Mycobacterium smegmatis is typically used as a bacterial host for cloning and expressing single genes or genomic libraries of the human pathogen Mycobacterium tuberculosis. To study virulence of M. tuberculosis, we set out to ask the question, whether a genomic library derived from M. tuberculosis H37Rv confers virulence to the non-virulent M. smegmatis. A representative library from the M. tuberculosis H37Rv genome was generated and transformed into wild-type M. smegmatis. Mice were challenged with recombinant clones by intravenous, aerogenic and intranasal infection. We were unable to detect either growth or persistence of recombinant clones in tissues of infected mice; instead, the infection was cleared. Since the concern that virulent traits might be transferred, biosafety regulations often require the handling of these experiments at Biosafety Level 3. However, we failed to find any evidence that the M. tuberculosis library confers virulence when expressed in M. smegmatis. We suggest that the results, presented here, should fundamentally alter the containment requirements for similar experiments in the future.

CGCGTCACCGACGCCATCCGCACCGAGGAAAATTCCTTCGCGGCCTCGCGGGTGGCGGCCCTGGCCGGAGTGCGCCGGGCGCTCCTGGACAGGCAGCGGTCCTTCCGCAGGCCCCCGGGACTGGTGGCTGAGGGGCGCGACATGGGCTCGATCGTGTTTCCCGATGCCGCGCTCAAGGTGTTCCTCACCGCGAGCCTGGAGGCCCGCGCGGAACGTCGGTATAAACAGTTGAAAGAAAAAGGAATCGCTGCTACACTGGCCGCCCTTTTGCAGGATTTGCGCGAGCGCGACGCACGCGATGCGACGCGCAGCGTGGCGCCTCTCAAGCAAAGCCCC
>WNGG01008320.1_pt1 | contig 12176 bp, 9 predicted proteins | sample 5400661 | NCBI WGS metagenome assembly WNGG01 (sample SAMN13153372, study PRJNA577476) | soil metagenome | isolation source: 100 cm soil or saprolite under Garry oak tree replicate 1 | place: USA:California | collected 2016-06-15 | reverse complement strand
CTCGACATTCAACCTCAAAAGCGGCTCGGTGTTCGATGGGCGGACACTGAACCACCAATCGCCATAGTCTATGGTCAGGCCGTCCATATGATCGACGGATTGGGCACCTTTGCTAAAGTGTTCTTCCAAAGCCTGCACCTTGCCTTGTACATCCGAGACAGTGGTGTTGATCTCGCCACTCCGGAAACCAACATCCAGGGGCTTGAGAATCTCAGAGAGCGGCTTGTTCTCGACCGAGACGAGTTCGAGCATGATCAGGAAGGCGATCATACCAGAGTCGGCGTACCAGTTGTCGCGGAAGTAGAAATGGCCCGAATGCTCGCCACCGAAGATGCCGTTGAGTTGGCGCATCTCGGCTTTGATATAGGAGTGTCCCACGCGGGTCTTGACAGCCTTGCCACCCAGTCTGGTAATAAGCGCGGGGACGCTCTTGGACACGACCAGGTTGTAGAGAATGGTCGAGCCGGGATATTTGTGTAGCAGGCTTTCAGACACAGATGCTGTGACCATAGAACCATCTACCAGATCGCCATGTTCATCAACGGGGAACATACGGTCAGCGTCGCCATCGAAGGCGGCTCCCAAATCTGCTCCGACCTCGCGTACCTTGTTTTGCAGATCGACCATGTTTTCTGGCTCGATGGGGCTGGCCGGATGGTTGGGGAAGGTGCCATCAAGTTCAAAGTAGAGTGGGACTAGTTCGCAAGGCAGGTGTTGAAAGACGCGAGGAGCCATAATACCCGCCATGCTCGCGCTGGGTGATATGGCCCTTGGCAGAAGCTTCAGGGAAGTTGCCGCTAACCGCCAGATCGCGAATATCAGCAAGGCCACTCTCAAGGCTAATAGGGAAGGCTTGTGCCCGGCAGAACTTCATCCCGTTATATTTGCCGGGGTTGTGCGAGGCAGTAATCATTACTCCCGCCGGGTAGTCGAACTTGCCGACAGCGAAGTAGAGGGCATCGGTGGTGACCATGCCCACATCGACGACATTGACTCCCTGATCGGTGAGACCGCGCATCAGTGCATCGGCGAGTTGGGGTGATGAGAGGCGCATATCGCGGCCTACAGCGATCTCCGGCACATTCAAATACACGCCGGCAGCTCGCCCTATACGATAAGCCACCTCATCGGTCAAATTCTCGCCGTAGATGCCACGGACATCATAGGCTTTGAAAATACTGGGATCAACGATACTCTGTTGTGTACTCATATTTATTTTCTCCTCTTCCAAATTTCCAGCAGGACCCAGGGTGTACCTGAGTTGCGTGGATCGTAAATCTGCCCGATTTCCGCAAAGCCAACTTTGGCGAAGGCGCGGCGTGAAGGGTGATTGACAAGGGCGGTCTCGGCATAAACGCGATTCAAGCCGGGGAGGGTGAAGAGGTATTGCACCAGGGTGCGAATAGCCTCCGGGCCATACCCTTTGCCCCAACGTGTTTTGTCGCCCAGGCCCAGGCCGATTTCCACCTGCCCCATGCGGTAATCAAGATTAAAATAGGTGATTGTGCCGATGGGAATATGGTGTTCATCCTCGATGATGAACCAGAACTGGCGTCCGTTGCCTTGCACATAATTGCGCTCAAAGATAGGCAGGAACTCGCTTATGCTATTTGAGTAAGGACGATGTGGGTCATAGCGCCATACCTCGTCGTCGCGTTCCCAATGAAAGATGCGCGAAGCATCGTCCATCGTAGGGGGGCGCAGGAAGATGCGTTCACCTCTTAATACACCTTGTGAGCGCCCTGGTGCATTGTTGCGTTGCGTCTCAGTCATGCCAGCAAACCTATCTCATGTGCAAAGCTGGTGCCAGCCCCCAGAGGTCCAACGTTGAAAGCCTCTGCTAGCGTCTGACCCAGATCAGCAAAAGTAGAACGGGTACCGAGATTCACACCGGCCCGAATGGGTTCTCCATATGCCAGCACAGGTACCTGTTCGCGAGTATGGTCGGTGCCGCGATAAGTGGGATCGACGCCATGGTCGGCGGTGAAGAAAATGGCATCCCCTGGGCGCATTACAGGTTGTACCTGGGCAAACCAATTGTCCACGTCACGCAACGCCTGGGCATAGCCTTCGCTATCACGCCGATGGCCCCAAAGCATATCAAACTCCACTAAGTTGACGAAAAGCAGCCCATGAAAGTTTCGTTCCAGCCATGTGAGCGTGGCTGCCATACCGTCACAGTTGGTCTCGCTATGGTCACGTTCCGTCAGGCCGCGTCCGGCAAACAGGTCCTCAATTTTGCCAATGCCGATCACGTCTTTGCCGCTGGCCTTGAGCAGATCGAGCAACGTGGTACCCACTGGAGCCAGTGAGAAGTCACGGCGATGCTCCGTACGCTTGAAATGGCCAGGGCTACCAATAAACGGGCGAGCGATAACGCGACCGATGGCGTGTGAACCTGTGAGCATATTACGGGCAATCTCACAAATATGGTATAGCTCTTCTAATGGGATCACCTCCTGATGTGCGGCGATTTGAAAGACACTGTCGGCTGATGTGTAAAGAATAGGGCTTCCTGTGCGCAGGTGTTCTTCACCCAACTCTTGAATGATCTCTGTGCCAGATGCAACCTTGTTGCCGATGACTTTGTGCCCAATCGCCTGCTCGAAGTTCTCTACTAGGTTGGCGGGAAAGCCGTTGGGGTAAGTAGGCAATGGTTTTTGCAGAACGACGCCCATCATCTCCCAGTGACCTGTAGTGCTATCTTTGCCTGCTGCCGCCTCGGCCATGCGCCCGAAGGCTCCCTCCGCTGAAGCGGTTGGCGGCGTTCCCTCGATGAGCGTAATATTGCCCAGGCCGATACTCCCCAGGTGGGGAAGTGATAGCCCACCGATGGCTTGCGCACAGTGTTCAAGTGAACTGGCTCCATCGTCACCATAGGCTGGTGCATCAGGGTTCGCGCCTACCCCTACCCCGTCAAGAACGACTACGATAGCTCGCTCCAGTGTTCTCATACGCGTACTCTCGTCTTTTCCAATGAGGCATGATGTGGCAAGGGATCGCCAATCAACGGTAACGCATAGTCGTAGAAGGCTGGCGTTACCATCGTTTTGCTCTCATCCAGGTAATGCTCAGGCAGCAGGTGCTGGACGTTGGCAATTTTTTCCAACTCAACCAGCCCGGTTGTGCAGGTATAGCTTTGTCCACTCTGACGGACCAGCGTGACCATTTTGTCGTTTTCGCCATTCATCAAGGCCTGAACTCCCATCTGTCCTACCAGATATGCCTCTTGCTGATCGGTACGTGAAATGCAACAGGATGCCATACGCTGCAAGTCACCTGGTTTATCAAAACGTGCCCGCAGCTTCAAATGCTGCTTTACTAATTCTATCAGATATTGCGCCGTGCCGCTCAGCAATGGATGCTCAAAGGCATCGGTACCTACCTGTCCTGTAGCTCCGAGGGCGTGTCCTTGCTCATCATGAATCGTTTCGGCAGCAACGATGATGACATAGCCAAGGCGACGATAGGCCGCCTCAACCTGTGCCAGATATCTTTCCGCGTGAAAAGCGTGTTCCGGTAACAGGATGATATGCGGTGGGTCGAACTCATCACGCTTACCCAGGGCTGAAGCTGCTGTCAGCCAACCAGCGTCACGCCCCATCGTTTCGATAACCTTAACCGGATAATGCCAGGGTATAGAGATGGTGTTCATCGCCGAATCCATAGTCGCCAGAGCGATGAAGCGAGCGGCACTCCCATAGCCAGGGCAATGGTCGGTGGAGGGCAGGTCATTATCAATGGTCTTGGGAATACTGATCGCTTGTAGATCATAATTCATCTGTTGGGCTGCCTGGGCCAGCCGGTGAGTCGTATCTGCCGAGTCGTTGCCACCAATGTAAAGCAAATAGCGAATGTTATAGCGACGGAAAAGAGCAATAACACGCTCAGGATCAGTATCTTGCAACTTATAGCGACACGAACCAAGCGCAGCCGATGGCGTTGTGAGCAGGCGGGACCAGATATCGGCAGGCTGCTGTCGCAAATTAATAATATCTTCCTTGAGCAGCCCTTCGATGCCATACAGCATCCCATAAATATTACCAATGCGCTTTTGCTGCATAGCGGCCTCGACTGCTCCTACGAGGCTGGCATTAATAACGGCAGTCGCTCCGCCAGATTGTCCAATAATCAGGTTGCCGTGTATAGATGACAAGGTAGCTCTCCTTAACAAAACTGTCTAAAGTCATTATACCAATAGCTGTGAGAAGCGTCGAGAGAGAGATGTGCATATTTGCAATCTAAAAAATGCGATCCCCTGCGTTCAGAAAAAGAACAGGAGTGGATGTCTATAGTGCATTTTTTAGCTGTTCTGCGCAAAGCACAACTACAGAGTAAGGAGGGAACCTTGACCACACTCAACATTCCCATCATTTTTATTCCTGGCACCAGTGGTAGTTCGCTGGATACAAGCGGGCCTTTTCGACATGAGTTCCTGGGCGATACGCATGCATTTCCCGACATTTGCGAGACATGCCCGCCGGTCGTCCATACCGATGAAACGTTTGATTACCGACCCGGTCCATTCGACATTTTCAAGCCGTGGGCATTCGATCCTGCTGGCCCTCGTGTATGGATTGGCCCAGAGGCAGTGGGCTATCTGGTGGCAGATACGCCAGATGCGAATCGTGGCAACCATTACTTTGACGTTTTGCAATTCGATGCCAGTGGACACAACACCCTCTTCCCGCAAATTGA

ASJC Scopus subject areas
- Pulmonary and Respiratory Medicine